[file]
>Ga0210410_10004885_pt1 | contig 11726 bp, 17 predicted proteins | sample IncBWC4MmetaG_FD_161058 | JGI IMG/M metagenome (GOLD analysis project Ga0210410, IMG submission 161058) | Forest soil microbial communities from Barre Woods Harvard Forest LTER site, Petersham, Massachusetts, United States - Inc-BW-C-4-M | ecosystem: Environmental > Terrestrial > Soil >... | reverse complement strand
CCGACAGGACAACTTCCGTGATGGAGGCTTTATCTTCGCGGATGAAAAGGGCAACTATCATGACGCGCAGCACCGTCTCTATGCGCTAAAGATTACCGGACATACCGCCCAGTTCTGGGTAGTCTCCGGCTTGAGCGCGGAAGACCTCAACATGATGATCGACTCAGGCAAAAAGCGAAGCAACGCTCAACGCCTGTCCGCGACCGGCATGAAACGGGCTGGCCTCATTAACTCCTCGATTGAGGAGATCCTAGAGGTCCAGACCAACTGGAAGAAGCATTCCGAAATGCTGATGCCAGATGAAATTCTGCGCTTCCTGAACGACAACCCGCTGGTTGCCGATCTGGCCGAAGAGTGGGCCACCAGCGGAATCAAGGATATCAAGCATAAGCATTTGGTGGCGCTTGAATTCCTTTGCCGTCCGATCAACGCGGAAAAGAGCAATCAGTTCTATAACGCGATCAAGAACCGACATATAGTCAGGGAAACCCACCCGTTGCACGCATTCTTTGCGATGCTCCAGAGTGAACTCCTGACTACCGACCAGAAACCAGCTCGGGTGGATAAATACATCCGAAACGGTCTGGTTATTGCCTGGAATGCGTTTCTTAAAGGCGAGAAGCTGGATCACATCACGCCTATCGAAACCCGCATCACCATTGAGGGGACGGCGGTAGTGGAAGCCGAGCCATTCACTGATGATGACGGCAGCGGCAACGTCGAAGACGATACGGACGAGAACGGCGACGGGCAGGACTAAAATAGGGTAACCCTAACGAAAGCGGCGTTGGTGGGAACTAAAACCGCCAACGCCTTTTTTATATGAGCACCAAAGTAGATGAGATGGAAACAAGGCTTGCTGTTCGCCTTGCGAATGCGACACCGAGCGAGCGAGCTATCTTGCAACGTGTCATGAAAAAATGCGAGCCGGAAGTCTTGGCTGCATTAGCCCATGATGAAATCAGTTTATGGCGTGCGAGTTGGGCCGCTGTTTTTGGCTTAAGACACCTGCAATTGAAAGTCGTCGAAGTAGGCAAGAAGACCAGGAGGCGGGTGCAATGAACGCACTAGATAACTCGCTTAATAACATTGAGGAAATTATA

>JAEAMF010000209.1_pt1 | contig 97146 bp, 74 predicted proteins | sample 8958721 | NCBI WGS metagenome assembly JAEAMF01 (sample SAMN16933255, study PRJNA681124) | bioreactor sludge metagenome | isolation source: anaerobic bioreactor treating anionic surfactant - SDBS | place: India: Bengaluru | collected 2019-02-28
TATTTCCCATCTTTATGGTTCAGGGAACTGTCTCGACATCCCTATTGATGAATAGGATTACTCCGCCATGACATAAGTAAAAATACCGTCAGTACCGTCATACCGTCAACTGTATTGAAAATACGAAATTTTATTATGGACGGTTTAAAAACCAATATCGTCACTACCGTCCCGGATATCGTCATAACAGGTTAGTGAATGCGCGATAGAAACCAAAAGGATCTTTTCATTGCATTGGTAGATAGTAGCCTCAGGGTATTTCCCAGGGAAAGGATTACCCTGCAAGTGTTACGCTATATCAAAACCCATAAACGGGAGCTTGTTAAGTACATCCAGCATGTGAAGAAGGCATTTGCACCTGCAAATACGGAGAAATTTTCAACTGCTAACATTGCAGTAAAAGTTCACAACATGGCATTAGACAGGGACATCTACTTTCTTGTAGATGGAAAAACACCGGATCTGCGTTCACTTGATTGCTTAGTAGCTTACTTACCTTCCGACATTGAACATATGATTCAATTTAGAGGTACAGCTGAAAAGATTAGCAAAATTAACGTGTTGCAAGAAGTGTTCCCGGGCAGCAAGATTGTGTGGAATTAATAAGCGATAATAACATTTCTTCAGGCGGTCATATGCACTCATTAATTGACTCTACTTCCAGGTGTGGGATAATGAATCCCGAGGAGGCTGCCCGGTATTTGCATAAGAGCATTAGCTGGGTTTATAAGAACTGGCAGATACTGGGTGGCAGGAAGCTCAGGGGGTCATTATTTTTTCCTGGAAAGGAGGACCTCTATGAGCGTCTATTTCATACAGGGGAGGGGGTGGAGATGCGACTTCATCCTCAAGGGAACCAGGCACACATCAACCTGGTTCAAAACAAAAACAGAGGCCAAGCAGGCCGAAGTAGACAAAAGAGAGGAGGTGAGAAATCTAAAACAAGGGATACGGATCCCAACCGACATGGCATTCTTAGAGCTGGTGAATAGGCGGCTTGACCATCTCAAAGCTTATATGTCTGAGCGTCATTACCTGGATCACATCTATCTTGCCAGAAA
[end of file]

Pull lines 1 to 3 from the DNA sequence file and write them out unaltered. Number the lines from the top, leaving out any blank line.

>Ga0210410_10004885_pt1 | contig 11726 bp, 17 predicted proteins | sample IncBWC4MmetaG_FD_161058 | JGI IMG/M metagenome (GOLD analysis project Ga0210410, IMG submission 161058) | Forest soil microbial communities from Barre Woods Harvard Forest LTER site, Petersham, Massachusetts, United States - Inc-BW-C-4-M | ecosystem: Environmental > Terrestrial > Soil >... | reverse complement strand
CCGACAGGACAACTTCCGTGATGGAGGCTTTATCTTCGCGGATGAAAAGGGCAACTATCATGACGCGCAGCACCGTCTCTATGCGCTAAAGATTACCGGACATACCGCCCAGTTCTGGGTAGTCTCCGGCTTGAGCGCGGAAGACCTCAACATGATGATCGACTCAGGCAAAAAGCGAAGCAACGCTCAACGCCTGTCCGCGACCGGCATGAAACGGGCTGGCCTCATTAACTCCTCGATTGAGGAGATCCTAGAGGTCCAGACCAACTGGAAGAAGCATTCCGAAATGCTGATGCCAGATGAAATTCTGCGCTTCCTGAACGACAACCCGCTGGTTGCCGATCTGGCCGAAGAGTGGGCCACCAGCGGAATCAAGGATATCAAGCATAAGCATTTGGTGGCGCTTGAATTCCTTTGCCGTCCGATCAACGCGGAAAAGAGCAATCAGTTCTATAACGCGATCAAGAACCGACATATAGTCAGGGAAACCCACCCGTTGCACGCATTCTTTGCGATGCTCCAGAGTGAACTCCTGACTACCGACCAGAAACCAGCTCGGGTGGATAAATACATCCGAAACGGTCTGGTTATTGCCTGGAATGCGTTTCTTAAAGGCGAGAAGCTGGATCACATCACGCCTATCGAAACCCGCATCACCATTGAGGGGACGGCGGTAGTGGAAGCCGAGCCATTCACTGATGATGACGGCAGCGGCAACGTCGAAGACGATACGGACGAGAACGGCGACGGGCAGGACTAAAATAGGGTAACCCTAACGAAAGCGGCGTTGGTGGGAACTAAAACCGCCAACGCCTTTTTTATATGAGCACCAAAGTAGATGAGATGGAAACAAGGCTTGCTGTTCGCCTTGCGAATGCGACACCGAGCGAGCGAGCTATCTTGCAACGTGTCATGAAAAAATGCGAGCCGGAAGTCTTGGCTGCATTAGCCCATGATGAAATCAGTTTATGGCGTGCGAGTTGGGCCGCTGTTTTTGGCTTAAGACACCTGCAATTGAAAGTCGTCGAAGTAGGCAAGAAGACCAGGAGGCGGGTGCAATGAACGCACTAGATAACTCGCTTAATAACATTGAGGAAATTATA

>JAEAMF010000209.1_pt1 | contig 97146 bp, 74 predicted proteins | sample 8958721 | NCBI WGS metagenome assembly JAEAMF01 (sample SAMN16933255, study PRJNA681124) | bioreactor sludge metagenome | isolation source: anaerobic bioreactor treating anionic surfactant - SDBS | place: India: Bengaluru | collected 2019-02-28